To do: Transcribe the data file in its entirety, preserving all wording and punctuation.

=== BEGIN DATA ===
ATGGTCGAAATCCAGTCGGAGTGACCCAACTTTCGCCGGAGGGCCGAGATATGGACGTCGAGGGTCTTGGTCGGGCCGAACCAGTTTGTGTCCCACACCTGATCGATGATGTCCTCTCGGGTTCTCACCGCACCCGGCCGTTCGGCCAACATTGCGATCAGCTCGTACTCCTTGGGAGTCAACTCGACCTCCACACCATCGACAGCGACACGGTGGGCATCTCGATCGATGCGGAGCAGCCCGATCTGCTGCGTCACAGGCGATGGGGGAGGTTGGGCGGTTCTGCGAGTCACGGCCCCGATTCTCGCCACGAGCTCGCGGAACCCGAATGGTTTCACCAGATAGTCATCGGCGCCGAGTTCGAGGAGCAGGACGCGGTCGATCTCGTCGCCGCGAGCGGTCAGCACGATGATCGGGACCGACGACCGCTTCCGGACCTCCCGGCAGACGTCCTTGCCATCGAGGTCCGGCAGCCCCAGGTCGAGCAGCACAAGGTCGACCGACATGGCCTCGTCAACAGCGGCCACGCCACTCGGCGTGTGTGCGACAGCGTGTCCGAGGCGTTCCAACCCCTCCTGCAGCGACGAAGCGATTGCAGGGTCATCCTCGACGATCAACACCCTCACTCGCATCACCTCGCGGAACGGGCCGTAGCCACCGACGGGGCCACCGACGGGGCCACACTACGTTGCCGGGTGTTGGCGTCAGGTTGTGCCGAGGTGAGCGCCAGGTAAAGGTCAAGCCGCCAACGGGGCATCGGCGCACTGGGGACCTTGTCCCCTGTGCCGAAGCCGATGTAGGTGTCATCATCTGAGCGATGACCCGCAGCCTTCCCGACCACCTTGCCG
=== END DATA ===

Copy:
ATGGTCGAAATCCAGTCGGAGTGACCCAACTTTCGCCGGAGGGCCGAGATATGGACGTCGAGGGTCTTGGTCGGGCCGAACCAGTTTGTGTCCCACACCTGATCGATGATGTCCTCTCGGGTTCTCACCGCACCCGGCCGTTCGGCCAACATTGCGATCAGCTCGTACTCCTTGGGAGTCAACTCGACCTCCACACCATCGACAGCGACACGGTGGGCATCTCGATCGATGCGGAGCAGCCCGATCTGCTGCGTCACAGGCGATGGGGGAGGTTGGGCGGTTCTGCGAGTCACGGCCCCGATTCTCGCCACGAGCTCGCGGAACCCGAATGGTTTCACCAGATAGTCATCGGCGCCGAGTTCGAGGAGCAGGACGCGGTCGATCTCGTCGCCGCGAGCGGTCAGCACGATGATCGGGACCGACGACCGCTTCCGGACCTCCCGGCAGACGTCCTTGCCATCGAGGTCCGGCAGCCCCAGGTCGAGCAGCACAAGGTCGACCGACATGGCCTCGTCAACAGCGGCCACGCCACTCGGCGTGTGTGCGACAGCGTGTCCGAGGCGTTCCAACCCCTCCTGCAGCGACGAAGCGATTGCAGGGTCATCCTCGACGATCAACACCCTCACTCGCATCACCTCGCGGAACGGGCCGTAGCCACCGACGGGGCCACCGACGGGGCCACACTACGTTGCCGGGTGTTGGCGTCAGGTTGTGCCGAGGTGAGCGCCAGGTAAAGGTCAAGCCGCCAACGGGGCATCGGCGCACTGGGGACCTTGTCCCCTGTGCCGAAGCCGATGTAGGTGTCATCATCTGAGCGATGACCCGCAGCCTTCCCGACCACCTTGCCG